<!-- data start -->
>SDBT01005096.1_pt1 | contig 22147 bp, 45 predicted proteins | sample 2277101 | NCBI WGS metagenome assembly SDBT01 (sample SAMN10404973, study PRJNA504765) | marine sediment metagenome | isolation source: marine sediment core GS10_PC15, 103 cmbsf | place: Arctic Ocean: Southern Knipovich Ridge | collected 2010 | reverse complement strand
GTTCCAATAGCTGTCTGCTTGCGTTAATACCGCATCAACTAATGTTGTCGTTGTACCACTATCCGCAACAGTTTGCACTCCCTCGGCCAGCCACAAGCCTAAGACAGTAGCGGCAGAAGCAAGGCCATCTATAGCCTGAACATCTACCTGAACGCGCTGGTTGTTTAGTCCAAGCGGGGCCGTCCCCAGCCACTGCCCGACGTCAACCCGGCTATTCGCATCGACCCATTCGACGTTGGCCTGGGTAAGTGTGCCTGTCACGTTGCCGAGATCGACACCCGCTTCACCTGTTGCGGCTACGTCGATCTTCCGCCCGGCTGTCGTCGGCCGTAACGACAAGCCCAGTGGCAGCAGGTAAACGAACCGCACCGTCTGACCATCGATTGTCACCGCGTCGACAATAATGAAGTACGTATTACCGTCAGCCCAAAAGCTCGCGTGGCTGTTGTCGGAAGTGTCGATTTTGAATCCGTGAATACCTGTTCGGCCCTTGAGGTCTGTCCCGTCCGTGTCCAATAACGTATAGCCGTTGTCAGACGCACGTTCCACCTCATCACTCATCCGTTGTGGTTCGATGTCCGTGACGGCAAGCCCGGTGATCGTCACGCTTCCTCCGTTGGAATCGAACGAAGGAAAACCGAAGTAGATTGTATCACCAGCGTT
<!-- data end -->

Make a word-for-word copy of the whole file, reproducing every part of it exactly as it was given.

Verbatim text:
>SDBT01005096.1_pt1 | contig 22147 bp, 45 predicted proteins | sample 2277101 | NCBI WGS metagenome assembly SDBT01 (sample SAMN10404973, study PRJNA504765) | marine sediment metagenome | isolation source: marine sediment core GS10_PC15, 103 cmbsf | place: Arctic Ocean: Southern Knipovich Ridge | collected 2010 | reverse complement strand
GTTCCAATAGCTGTCTGCTTGCGTTAATACCGCATCAACTAATGTTGTCGTTGTACCACTATCCGCAACAGTTTGCACTCCCTCGGCCAGCCACAAGCCTAAGACAGTAGCGGCAGAAGCAAGGCCATCTATAGCCTGAACATCTACCTGAACGCGCTGGTTGTTTAGTCCAAGCGGGGCCGTCCCCAGCCACTGCCCGACGTCAACCCGGCTATTCGCATCGACCCATTCGACGTTGGCCTGGGTAAGTGTGCCTGTCACGTTGCCGAGATCGACACCCGCTTCACCTGTTGCGGCTACGTCGATCTTCCGCCCGGCTGTCGTCGGCCGTAACGACAAGCCCAGTGGCAGCAGGTAAACGAACCGCACCGTCTGACCATCGATTGTCACCGCGTCGACAATAATGAAGTACGTATTACCGTCAGCCCAAAAGCTCGCGTGGCTGTTGTCGGAAGTGTCGATTTTGAATCCGTGAATACCTGTTCGGCCCTTGAGGTCTGTCCCGTCCGTGTCCAATAACGTATAGCCGTTGTCAGACGCACGTTCCACCTCATCACTCATCCGTTGTGGTTCGATGTCCGTGACGGCAAGCCCGGTGATCGTCACGCTTCCTCCGTTGGAATCGAACGAAGGAAAACCGAAGTAGATTGTATCACCAGCGTT